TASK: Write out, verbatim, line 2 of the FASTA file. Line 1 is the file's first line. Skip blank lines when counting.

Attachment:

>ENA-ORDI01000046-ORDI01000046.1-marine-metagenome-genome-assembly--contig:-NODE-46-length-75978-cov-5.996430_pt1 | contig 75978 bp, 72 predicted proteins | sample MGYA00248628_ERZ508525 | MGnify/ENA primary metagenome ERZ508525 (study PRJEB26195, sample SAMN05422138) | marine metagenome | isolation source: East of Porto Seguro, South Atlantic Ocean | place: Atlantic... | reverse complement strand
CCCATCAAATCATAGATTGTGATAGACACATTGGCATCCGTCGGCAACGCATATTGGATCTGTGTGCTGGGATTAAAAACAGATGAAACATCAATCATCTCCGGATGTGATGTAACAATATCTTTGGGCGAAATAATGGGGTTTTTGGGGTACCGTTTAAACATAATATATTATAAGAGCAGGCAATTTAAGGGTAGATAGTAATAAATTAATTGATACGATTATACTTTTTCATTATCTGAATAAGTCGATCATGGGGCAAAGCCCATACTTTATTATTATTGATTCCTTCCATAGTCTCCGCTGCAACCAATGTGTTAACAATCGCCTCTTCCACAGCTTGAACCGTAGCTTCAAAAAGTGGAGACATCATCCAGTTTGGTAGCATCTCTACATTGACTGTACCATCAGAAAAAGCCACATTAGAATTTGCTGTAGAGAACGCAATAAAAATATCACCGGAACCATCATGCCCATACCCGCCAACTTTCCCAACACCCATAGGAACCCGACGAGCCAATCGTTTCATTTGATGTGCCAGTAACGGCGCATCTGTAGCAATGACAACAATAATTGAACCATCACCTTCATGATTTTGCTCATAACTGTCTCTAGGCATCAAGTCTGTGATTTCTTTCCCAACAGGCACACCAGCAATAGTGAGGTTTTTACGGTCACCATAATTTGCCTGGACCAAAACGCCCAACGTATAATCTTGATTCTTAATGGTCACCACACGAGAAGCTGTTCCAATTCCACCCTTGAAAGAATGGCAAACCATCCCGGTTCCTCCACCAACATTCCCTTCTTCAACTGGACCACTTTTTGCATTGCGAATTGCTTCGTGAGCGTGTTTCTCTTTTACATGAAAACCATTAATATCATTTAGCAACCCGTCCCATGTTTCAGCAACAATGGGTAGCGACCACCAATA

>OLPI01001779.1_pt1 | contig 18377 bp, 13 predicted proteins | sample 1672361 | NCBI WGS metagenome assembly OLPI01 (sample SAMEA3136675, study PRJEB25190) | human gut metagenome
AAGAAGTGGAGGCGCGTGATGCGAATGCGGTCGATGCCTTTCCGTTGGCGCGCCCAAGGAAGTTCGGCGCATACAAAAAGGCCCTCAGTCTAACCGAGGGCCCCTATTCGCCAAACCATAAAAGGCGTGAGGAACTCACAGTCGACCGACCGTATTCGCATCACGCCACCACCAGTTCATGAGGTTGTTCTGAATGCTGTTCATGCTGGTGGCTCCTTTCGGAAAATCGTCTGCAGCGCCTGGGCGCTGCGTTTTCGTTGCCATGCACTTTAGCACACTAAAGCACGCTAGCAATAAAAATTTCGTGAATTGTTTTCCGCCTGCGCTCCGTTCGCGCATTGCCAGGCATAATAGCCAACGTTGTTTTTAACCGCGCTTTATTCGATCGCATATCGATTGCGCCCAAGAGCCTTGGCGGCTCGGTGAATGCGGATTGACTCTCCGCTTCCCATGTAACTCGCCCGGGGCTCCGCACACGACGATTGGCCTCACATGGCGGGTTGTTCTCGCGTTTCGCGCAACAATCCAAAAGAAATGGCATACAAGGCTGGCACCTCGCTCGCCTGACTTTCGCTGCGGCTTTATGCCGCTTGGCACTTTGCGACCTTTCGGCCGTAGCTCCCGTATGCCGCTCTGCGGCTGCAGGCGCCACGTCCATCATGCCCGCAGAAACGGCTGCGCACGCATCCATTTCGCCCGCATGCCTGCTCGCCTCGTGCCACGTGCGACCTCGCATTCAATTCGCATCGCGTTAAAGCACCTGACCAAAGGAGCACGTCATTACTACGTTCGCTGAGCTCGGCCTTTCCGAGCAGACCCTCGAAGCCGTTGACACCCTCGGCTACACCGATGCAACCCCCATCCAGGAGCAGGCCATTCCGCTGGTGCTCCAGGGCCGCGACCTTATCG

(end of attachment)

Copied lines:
CCCATCAAATCATAGATTGTGATAGACACATTGGCATCCGTCGGCAACGCATATTGGATCTGTGTGCTGGGATTAAAAACAGATGAAACATCAATCATCTCCGGATGTGATGTAACAATATCTTTGGGCGAAATAATGGGGTTTTTGGGGTACCGTTTAAACATAATATATTATAAGAGCAGGCAATTTAAGGGTAGATAGTAATAAATTAATTGATACGATTATACTTTTTCATTATCTGAATAAGTCGATCATGGGGCAAAGCCCATACTTTATTATTATTGATTCCTTCCATAGTCTCCGCTGCAACCAATGTGTTAACAATCGCCTCTTCCACAGCTTGAACCGTAGCTTCAAAAAGTGGAGACATCATCCAGTTTGGTAGCATCTCTACATTGACTGTACCATCAGAAAAAGCCACATTAGAATTTGCTGTAGAGAACGCAATAAAAATATCACCGGAACCATCATGCCCATACCCGCCAACTTTCCCAACACCCATAGGAACCCGACGAGCCAATCGTTTCATTTGATGTGCCAGTAACGGCGCATCTGTAGCAATGACAACAATAATTGAACCATCACCTTCATGATTTTGCTCATAACTGTCTCTAGGCATCAAGTCTGTGATTTCTTTCCCAACAGGCACACCAGCAATAGTGAGGTTTTTACGGTCACCATAATTTGCCTGGACCAAAACGCCCAACGTATAATCTTGATTCTTAATGGTCACCACACGAGAAGCTGTTCCAATTCCACCCTTGAAAGAATGGCAAACCATCCCGGTTCCTCCACCAACATTCCCTTCTTCAACTGGACCACTTTTTGCATTGCGAATTGCTTCGTGAGCGTGTTTCTCTTTTACATGAAAACCATTAATATCATTTAGCAACCCGTCCCATGTTTCAGCAACAATGGGTAGCGACCACCAATA